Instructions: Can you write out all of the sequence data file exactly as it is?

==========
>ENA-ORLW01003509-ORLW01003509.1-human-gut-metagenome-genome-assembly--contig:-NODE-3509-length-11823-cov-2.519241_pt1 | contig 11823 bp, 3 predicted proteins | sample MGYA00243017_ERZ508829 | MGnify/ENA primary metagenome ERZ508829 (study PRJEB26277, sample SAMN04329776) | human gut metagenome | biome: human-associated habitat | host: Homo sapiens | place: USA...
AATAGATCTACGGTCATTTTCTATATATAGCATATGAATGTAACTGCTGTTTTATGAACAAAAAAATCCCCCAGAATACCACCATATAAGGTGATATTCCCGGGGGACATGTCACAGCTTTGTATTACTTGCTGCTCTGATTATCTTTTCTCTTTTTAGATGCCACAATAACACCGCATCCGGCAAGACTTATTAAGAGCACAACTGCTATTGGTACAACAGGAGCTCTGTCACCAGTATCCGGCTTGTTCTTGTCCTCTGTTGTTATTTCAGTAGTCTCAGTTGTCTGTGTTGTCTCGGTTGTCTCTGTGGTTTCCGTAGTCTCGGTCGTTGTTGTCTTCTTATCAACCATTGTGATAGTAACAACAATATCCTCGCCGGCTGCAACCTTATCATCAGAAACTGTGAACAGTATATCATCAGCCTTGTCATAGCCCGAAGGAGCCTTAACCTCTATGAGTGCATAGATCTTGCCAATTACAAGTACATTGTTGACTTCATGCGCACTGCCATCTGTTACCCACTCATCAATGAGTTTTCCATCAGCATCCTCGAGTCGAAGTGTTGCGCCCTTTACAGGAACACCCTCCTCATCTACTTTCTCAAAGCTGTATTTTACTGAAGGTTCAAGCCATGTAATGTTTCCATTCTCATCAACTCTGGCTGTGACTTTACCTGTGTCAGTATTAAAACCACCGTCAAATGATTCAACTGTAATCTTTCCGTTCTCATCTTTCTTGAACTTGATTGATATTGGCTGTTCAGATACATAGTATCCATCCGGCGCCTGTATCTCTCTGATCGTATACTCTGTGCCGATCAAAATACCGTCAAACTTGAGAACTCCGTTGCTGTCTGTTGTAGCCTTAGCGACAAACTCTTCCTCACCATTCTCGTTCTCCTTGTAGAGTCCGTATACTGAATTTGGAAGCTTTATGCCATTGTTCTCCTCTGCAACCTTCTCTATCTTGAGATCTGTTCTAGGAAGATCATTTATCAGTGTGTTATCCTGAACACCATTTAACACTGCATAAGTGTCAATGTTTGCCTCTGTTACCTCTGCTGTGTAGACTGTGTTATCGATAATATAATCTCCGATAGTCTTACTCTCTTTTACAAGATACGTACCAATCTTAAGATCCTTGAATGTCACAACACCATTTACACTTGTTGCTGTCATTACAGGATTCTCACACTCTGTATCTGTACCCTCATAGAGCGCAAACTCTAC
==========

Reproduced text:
>ENA-ORLW01003509-ORLW01003509.1-human-gut-metagenome-genome-assembly--contig:-NODE-3509-length-11823-cov-2.519241_pt1 | contig 11823 bp, 3 predicted proteins | sample MGYA00243017_ERZ508829 | MGnify/ENA primary metagenome ERZ508829 (study PRJEB26277, sample SAMN04329776) | human gut metagenome | biome: human-associated habitat | host: Homo sapiens | place: USA...
AATAGATCTACGGTCATTTTCTATATATAGCATATGAATGTAACTGCTGTTTTATGAACAAAAAAATCCCCCAGAATACCACCATATAAGGTGATATTCCCGGGGGACATGTCACAGCTTTGTATTACTTGCTGCTCTGATTATCTTTTCTCTTTTTAGATGCCACAATAACACCGCATCCGGCAAGACTTATTAAGAGCACAACTGCTATTGGTACAACAGGAGCTCTGTCACCAGTATCCGGCTTGTTCTTGTCCTCTGTTGTTATTTCAGTAGTCTCAGTTGTCTGTGTTGTCTCGGTTGTCTCTGTGGTTTCCGTAGTCTCGGTCGTTGTTGTCTTCTTATCAACCATTGTGATAGTAACAACAATATCCTCGCCGGCTGCAACCTTATCATCAGAAACTGTGAACAGTATATCATCAGCCTTGTCATAGCCCGAAGGAGCCTTAACCTCTATGAGTGCATAGATCTTGCCAATTACAAGTACATTGTTGACTTCATGCGCACTGCCATCTGTTACCCACTCATCAATGAGTTTTCCATCAGCATCCTCGAGTCGAAGTGTTGCGCCCTTTACAGGAACACCCTCCTCATCTACTTTCTCAAAGCTGTATTTTACTGAAGGTTCAAGCCATGTAATGTTTCCATTCTCATCAACTCTGGCTGTGACTTTACCTGTGTCAGTATTAAAACCACCGTCAAATGATTCAACTGTAATCTTTCCGTTCTCATCTTTCTTGAACTTGATTGATATTGGCTGTTCAGATACATAGTATCCATCCGGCGCCTGTATCTCTCTGATCGTATACTCTGTGCCGATCAAAATACCGTCAAACTTGAGAACTCCGTTGCTGTCTGTTGTAGCCTTAGCGACAAACTCTTCCTCACCATTCTCGTTCTCCTTGTAGAGTCCGTATACTGAATTTGGAAGCTTTATGCCATTGTTCTCCTCTGCAACCTTCTCTATCTTGAGATCTGTTCTAGGAAGATCATTTATCAGTGTGTTATCCTGAACACCATTTAACACTGCATAAGTGTCAATGTTTGCCTCTGTTACCTCTGCTGTGTAGACTGTGTTATCGATAATATAATCTCCGATAGTCTTACTCTCTTTTACAAGATACGTACCAATCTTAAGATCCTTGAATGTCACAACACCATTTACACTTGTTGCTGTCATTACAGGATTCTCACACTCTGTATCTGTACCCTCATAGAGCGCAAACTCTAC